*This review was originally published back in April 2017, but got lost in the ether when we migrated websites. I’m republishing now, because the game is due to release on the Nintendo Switch next week*
Flinthook casts you as a ghost (he has a white sheet over his head so that’s what he is, okay?) bounty hunter in space. You pilot a ship whose main mode of employment is to board other ships, kill the inhabitants and their boss before making off with the treasure. There’s a bit more to it than that but since this is a retro styled game, everything you need to know about the plot could be written down on the back of a matchbox; or indeed in the sentence above.
What you care about is how it plays. The game’s hook (pun intended) is a grappling gun mapped to the right trigger which reaches out and snags the nearest gold ring giving you enough thrust to guide you around the game’s levels. Think the gold rings from Super Mario but suspended from the ceiling and you won’t be too far off. You’re quickly handed a laser gun, taught how to kill stuff with it and then chucked in to your first bounty/ ship. It’s a classic case, control-wise, of extremely easy and intuitive to learn; far more difficult to master. I was leaping from ring to ring, killing 8-bit aliens and dodging traps within five minutes. And then I hit level 2.
Well not Level 2 exactly. You see, Flinthook is a procedurally generate rogue-like. Tutorial level aside, you smash through the hull of your first target ship with a huge anchor and into a room with one or more hook-powered airlocks to transfer you to the next room. You then jump, hook and dodge your way through the ship’s random assortment of rooms (within a tightly defined set of predefined parameters) avoiding the ever-annoying wall spikes and similar traps looking for the treasure chamber. Progress is aided with the addition of your time belt. Hold down the left trigger and watch as the level goes all Max Payne. The result here lets you past some pretty basic puzzles or, more regularly, keeps your little ghost out of the way of enemy bullets.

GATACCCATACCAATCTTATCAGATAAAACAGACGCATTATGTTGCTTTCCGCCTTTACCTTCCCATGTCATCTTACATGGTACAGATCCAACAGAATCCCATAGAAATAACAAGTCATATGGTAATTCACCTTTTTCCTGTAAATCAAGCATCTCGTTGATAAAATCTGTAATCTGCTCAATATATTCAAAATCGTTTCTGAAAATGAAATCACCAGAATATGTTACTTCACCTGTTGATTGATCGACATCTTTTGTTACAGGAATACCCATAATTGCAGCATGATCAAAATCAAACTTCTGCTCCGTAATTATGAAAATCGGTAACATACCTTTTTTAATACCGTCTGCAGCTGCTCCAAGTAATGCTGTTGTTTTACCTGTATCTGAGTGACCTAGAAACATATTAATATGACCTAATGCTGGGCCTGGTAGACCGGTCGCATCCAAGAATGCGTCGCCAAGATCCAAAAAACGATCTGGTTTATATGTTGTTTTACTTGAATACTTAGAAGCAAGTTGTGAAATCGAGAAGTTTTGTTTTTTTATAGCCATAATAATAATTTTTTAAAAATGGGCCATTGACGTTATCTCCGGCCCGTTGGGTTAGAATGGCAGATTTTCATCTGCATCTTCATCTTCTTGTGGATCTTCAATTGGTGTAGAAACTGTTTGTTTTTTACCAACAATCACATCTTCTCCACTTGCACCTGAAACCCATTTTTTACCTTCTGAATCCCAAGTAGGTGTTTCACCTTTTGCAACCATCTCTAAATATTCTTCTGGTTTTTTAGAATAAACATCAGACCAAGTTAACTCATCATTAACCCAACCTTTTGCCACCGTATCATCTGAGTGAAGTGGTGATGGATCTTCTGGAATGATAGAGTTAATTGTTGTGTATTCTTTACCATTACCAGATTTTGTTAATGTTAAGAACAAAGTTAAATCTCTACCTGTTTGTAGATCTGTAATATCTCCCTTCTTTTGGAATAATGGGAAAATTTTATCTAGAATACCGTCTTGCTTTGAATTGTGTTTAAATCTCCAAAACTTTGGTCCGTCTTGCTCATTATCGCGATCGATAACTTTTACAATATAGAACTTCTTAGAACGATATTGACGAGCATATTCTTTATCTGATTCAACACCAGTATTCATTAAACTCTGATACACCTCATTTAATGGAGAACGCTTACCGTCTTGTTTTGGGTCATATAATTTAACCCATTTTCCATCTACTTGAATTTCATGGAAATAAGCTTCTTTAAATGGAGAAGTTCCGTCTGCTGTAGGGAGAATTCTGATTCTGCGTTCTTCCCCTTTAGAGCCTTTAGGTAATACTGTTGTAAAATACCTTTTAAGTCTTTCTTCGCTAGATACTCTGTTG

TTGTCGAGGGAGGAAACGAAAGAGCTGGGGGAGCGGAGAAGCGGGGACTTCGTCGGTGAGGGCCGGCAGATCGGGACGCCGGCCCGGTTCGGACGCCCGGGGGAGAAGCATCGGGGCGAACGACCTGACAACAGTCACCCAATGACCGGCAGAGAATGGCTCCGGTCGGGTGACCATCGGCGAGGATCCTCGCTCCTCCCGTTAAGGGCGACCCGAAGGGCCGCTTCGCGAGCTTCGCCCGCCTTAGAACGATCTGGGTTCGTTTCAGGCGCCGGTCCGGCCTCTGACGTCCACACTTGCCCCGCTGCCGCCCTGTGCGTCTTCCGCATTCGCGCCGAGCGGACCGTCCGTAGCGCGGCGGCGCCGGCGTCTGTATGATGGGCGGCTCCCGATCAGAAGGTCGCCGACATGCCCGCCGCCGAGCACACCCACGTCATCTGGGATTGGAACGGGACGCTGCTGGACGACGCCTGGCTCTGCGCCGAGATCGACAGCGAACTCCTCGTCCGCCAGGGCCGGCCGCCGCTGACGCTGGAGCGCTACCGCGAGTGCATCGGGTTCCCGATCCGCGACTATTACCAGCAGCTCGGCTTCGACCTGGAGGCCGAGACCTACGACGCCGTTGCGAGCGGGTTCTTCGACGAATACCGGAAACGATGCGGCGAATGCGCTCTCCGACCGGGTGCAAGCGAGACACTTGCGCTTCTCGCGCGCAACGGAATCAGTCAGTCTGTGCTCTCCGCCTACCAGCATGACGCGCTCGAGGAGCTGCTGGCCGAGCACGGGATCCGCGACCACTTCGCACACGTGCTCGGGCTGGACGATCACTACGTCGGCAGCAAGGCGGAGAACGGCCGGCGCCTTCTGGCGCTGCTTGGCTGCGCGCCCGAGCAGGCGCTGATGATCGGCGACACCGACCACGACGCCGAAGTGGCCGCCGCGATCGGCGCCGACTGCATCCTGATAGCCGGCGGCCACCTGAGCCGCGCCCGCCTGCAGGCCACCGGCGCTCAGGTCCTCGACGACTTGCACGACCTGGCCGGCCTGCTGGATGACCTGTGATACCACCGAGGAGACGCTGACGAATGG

It’s quick and pretty brutal early on but actually it’s got a really good sense of momentum. Inevitably early trials will bring swift death but, like any rogue-like worth it’s salt, you learn something with every demise. Gold coins are collected as you progress and this is treated as Flinthook’s XP system. Your haul is counted up at the end of each run. Earn enough XP and you level up. Each level gives you a pack of something to open and this contains one of a huge selection of boosters which can be equipped to aid you on your next journey. Sometimes it’ll be something as simple as an XP boost or perhaps you want to increase the range of your blaster? I’ve picked a couple of mundane examples – there are plenty of weird and wonderful ones that I won’t spoil for you here. Successfully board a ship or beat a particularly tough mid-level boss and you collect green skull tokens which can be used to add permanent upgrades to your characters stats or unlock some of the more outlandish boosters.
Randomly generated the levels may be, the developers do you want you to have a little bit of choice when it comes to what you’ll be facing on board. At the beginning of each run you get a choice of three types of level. These can be things like Platoon on board, which adds more enemies or Treasarium, which does as the name suggests and adds more gold to find! Why you would choose to make an already tough game even more difficult is a question I’m yet to find the answer for.
Both visually and audibly the game is serviceable. It’s a retro styled game so it seems poor form to criticise a game for achieving what it set out to do. The theme song from the menus is ridiculously catchy. I’m still wandering around humming it, debating whether to remove points from the review score for giving me an ear worm. (joking of course!) Sounds effects are suitably classic, everything chimes out exactly like you would expect from the NES/ SNES era of gaming.
There’s quite a lot of game for your £12 here. Certainly I think the average gamer will get 10-15 hours out of the campaign at least. Looking down the achievement list suggests many more for those who who persevere in looking for some of the game’s more obscure lore and relics. For a certain type of player, this game is positively set up for speed runs. Times and scores are recorded at level end with combos for not getting hit adding to your multiplier. Should the game find any sort of popularity I expect to see videos of ultra quick play-throughs being published for years to come, al la Spelunky and similar.